It would be a mistake to treat this volume as simply a “coffee table” photographic record of an “enchanted place.” While clearly, many readers will seek out this volume for it handsome presentation of Lamu, it is much more than that. In fact, it represents an emerging new genre of books being produced in Africa that draw multiple talents from a broad range of contributors to capture the living cultural power of place. It all begins with sound ethnographic research combined with the penetrating skills and vision of experience photographers Carol Beckwith and Angela Fisher, who have worked extensively in Africa, along with David Coulson, the highly regarded photographer of Africa rock arts, and Nigel Pavitt, Kenyan author and photographer. In addition, Carol Beckwith also contributed sensitively rendered illustrations and details that enrich the interpretation.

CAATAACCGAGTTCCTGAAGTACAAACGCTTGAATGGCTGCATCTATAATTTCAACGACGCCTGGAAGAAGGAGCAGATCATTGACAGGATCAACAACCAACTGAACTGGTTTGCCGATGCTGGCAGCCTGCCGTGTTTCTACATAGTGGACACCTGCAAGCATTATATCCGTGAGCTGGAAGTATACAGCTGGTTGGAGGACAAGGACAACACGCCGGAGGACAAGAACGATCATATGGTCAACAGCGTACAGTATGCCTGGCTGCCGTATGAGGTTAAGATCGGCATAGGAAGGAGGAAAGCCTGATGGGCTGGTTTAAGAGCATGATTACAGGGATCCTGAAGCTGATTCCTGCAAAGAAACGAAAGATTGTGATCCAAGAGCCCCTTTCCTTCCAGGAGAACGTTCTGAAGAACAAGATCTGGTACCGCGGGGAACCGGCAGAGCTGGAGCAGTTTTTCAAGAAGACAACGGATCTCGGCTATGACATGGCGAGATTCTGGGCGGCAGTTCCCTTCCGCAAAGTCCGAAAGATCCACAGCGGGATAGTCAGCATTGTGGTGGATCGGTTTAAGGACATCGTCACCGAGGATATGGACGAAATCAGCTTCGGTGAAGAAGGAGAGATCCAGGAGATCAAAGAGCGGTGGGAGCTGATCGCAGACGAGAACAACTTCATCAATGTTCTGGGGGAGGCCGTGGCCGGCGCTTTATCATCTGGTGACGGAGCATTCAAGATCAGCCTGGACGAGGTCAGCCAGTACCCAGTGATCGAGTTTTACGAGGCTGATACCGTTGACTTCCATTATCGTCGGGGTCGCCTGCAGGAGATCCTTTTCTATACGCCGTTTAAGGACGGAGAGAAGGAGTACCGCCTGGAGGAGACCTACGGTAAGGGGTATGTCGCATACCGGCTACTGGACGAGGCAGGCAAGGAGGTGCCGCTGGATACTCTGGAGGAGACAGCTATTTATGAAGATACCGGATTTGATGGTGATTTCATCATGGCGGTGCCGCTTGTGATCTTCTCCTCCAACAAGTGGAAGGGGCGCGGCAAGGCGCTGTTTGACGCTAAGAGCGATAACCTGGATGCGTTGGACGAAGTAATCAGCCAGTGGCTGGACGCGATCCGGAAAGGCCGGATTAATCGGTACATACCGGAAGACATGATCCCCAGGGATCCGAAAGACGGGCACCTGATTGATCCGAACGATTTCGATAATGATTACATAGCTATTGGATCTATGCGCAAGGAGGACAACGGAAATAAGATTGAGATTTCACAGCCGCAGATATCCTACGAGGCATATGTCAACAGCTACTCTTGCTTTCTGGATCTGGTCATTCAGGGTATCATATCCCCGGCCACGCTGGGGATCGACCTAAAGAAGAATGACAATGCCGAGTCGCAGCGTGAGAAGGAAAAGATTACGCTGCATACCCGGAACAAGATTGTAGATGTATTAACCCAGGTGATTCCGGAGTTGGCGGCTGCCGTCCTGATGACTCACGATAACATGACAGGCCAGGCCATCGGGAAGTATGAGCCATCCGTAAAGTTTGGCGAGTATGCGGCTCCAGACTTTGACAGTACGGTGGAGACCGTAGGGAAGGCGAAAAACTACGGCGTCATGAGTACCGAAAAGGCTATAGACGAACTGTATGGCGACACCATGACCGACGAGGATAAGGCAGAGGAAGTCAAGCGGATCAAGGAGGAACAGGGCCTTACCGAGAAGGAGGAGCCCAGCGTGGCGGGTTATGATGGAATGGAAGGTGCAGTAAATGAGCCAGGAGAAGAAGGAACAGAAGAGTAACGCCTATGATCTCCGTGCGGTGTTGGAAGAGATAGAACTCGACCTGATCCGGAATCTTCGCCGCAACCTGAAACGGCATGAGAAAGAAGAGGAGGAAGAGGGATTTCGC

The book is organized into section on the following topics: “Indian Ocean;” “Swahili Architecture;” “Arts of Lamu;” “Lamu Weddings;” “Island Festivals;” “Lamu Today;” and “Tradition and Innovation.” Each chapter opens with an original poem on the theme of the chapter that was written in Swahili and then translated into English. The poems by the internationally honored poet, Ahmed Sheikh Nabhany, are in themselves valuable interpretive elements that set the stage for the text, photos, illustrations, and captions.

The presentation of the peoples of Lamu is evident in so many ways. In spite of the tumultuous history of this island, the town of Lamu (the old town) has flourished in recent years. The past was colored by domination by shipping and wealthy slave owners who operated large plantation farms until the 1890s, but this trade and agricultural history has actually sustained Lamu over centuries. Some argue that the architectural achievements of Lamu actually benefited from the move of the main port to Mombasa, thereby relegating Lamu Town to a smaller regional port where the architectural record has been preserved. As a result today, Lamu has become a destination for not only scholars but for those seeking to experience Swahili cultural life—including its remarkable architectural landscape.